Cosseted within an LCR dressing room clearly designed for perhaps three people at most, the four-strong Birmingham-based Peace, their tour manager and myself attempt to make ourselves passably comfortable. With only three chairs available, the tour manager and I lean against a wall, while lead guitarist Douglas Castle sits in the sink.
Somewhere behind him a crew member is doing something disagreeable in the toilet cubicle – the air, already heavy with cigarette smoke, now also carries the unsavoury aroma of roadie-waste. As I arrange myself among the debris, I cannot help but think that this might well be the most clichéd band interview ever conducted.
But even if the scenario feels clichéd, Peace certainly don’t come across that way. The band may be all skinny jeans and leather jackets – but ballsy, TV-out-the-window rock stereotypes they are not. From the first minute that I invade their already limited personal space they are sociable and warm. Jokes are bandied to and from with easygoing abandon, and the atmosphere in the room is one of steady contentment.
And so it should be – during the last six months Peace have broken out of obscurity to become one of the most hotly-tipped acts of 2013. They’ve also become the figureheads for the most exciting scene in Britain since Madchester – what with the emergence of young bands such as Swim Deep, JAWS and Troumaca, Birmingham has become the new stronghold of British indie, with Peace’s unique brand of dreamy surf-rock firmly at the forefront.
With such a backdrop in place, it’s unsurprising that this is where conversation turns to first, and it soon transpires that the scene is actually much more tight-knit than you would ever guess. Frontman Harrison Kossier begins to explain; “when we first started, they were all friends with us, they were all from around the same places. Austin [Williams] from Swim Deep went to college with us, he was in the year below”. Castle, still straddling the sink, adds, “we’ve met Sam Baylis [Troumaca] many times, from just being out in Birmingham, he’s a good friend. I mean yeah, I suppose we’ve just known each other for years, even before the music took off.”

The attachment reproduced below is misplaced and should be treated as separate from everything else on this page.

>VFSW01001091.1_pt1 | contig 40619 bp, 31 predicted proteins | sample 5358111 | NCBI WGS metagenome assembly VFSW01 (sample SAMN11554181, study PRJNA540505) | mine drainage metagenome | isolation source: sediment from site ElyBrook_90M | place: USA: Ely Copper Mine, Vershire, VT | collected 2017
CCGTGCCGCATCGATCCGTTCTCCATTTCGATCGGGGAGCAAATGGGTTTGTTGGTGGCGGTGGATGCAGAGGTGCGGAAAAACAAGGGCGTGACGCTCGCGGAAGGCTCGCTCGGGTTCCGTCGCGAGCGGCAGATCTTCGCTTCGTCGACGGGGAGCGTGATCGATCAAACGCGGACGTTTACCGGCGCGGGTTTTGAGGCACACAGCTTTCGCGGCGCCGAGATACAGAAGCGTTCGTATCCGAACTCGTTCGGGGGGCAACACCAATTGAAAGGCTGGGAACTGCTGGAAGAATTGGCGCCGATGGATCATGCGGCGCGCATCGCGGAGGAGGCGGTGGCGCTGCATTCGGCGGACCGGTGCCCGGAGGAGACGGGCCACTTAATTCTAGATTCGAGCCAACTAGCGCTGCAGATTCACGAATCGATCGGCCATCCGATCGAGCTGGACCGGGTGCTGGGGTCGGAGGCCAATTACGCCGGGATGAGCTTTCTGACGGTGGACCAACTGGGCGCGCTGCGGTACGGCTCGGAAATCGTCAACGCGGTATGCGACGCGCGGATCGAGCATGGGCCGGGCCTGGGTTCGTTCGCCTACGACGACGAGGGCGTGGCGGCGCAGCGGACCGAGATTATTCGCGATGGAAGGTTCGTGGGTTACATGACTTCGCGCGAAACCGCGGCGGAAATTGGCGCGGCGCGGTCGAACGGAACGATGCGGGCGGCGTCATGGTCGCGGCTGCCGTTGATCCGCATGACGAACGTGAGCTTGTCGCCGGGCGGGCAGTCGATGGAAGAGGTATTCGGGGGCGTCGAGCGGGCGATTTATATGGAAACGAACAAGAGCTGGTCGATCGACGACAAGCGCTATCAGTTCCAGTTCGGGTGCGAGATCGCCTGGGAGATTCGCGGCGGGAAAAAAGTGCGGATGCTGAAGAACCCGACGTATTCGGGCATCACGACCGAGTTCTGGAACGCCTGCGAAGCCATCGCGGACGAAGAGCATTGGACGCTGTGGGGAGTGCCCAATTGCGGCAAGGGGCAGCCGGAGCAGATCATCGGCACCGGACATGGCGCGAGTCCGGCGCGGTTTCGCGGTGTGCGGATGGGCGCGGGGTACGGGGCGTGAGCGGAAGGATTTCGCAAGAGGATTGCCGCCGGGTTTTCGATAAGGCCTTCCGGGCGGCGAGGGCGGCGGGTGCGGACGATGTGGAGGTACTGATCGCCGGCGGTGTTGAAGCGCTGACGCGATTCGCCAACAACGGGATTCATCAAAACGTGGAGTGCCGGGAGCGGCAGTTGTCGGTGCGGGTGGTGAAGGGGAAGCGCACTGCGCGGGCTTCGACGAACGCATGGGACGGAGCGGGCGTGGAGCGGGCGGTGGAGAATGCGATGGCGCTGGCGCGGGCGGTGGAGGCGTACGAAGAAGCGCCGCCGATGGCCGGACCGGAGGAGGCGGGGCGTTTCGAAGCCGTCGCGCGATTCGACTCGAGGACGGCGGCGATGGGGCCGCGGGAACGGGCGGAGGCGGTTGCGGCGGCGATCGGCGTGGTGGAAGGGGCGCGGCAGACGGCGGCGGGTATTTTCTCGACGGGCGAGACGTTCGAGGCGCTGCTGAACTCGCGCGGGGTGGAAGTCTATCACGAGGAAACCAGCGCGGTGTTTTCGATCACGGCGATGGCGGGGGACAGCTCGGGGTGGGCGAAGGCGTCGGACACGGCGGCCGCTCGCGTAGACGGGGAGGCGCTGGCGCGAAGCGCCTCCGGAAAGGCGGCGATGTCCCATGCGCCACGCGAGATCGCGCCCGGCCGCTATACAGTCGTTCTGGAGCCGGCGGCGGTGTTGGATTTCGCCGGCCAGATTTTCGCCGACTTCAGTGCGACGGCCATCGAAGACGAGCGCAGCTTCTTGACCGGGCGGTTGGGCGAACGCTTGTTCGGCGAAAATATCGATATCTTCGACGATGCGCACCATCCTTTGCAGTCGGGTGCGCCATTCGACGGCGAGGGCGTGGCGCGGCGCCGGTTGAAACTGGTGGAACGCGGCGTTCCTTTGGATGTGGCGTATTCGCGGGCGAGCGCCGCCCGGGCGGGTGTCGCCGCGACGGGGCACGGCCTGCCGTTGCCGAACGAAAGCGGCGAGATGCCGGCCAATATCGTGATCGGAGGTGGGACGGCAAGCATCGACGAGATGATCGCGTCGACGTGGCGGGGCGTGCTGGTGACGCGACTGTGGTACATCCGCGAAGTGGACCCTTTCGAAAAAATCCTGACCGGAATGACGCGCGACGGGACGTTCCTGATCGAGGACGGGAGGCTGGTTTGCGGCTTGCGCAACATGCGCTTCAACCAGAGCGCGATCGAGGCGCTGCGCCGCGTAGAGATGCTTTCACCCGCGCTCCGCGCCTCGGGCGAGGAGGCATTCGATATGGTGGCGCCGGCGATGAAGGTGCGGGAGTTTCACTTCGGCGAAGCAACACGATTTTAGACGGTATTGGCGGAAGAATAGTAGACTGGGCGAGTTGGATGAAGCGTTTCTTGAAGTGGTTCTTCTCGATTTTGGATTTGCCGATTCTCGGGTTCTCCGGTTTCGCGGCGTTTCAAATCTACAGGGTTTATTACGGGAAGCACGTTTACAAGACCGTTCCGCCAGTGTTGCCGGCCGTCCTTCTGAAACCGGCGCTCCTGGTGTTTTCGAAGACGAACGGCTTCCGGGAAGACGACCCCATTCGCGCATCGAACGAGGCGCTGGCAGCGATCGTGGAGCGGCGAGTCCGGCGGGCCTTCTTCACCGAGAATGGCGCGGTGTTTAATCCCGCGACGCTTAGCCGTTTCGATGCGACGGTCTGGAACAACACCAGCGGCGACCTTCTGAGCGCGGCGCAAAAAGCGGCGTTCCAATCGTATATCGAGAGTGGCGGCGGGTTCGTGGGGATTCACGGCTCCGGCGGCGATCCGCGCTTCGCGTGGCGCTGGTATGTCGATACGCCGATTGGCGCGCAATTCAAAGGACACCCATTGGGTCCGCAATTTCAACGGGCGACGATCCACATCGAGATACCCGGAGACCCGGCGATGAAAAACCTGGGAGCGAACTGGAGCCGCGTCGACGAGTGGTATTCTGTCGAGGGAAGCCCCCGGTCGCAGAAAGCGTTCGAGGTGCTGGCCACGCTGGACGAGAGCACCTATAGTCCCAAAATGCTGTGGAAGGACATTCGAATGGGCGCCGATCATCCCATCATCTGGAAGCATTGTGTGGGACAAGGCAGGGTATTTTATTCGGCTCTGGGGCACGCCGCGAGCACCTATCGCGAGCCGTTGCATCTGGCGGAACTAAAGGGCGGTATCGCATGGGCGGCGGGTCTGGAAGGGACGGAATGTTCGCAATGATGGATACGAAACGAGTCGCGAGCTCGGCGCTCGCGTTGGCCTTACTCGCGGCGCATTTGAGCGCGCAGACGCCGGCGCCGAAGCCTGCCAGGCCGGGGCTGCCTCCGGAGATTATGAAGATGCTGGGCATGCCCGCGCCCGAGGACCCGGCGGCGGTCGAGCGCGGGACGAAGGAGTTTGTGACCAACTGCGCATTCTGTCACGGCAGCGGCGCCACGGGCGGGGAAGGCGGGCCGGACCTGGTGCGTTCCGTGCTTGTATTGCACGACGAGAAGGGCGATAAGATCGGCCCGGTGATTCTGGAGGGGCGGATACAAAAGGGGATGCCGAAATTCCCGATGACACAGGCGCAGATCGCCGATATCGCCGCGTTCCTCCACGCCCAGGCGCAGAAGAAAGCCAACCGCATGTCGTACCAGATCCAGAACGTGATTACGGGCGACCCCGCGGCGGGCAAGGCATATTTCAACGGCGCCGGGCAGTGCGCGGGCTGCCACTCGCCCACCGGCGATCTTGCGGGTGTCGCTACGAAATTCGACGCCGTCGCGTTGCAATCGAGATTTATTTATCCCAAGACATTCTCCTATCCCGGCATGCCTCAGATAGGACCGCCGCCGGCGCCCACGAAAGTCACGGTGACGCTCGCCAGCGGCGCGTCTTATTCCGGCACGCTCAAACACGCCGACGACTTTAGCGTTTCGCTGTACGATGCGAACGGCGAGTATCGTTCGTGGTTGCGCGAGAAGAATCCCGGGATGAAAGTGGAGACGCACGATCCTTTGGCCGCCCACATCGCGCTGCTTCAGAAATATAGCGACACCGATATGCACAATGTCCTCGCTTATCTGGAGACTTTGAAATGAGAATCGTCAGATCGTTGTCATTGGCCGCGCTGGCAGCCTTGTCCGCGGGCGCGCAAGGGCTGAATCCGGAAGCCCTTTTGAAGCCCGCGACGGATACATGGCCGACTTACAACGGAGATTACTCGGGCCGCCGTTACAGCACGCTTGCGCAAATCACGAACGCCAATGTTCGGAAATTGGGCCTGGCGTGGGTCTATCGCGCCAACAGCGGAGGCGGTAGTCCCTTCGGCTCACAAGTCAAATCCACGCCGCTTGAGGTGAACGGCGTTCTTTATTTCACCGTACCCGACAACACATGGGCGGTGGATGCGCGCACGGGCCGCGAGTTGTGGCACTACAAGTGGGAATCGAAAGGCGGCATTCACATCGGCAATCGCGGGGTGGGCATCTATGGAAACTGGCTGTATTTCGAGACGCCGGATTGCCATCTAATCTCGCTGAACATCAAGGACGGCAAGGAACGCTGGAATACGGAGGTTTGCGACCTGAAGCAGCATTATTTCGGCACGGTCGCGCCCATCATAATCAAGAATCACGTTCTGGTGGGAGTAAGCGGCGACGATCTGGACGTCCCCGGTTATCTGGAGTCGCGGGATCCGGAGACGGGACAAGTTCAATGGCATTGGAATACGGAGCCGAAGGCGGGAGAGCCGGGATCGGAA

It wasn’t a scene constructed of casual drinking mates either – with such a concentration of talented young musicians, it was inevitable that they would cross paths creatively too. “I think that we all definitely bounced off each other from going to each other’s shows, supporting one another at gigs”, says Castle, before smirking, “it’s kind of a healthy competition as well, I suppose!”.
If the tight-knit nature of this embryonic scene had to be summed up in a single anecdote, then it’d surely be the one Kossier now provides. “Cavan McCarthy was our merch-guy on one of our first tours, and at a show in London we were being supported by Swim Deep”, he explains. “Cav was on the merch stand and then Swim Deep’s manager comes up and says: ‘You’re our new bassist.’ Cavan said he didn’t play bass, but the manager didn’t care. And that’s how Cav joined Swim Deep!”.
In terms of musical influences, Peace downright refuse to start listing off specific names and groups. What they do disclose, however, is a newfound admiration for records that have lasted over time. As Harrison Kossier puts it, “now that we’re all here together actually physically making music, going through the actual grittiness of it, we really respect people who have made stuff that’s lasted for ever.”
This healthy respect is something Peace have taken with them into the recording studio – “it’s stupid to sit back and just say like ‘ah we’re signed, fuck it, get the album out! Of course it’ll do well, it’s Columbia, it can’t go wrong!’” explains Kossier, “because in fact 9/10 bands on these labels do go wrong”. Kossier’s brother, bassist Sam, is quick to agree: “That’s why we’ve spent so long mastering and tweaking the record, and why we tour so hard in support of it.”
Humility is clearly something Peace hold in high regard – their gruelling tour schedule and recent five-week stint in the recording studio are testament to this. It’s a mindset the band are sure can be traced back to their Birmingham roots: “no one had any expectation of their own bands or each other’s bands, there was no grand ambition” says bassist Sam Kossier, “so it’s all built on quite steady foundations I suppose, just playing to friends in pubs or whatever, we were a very grounded group”.
Grounded, humble and hardworking – not a set of adjectives you would usually associate with NME’s newest hype band. But Peace are used to defying clichés, and thank God for that.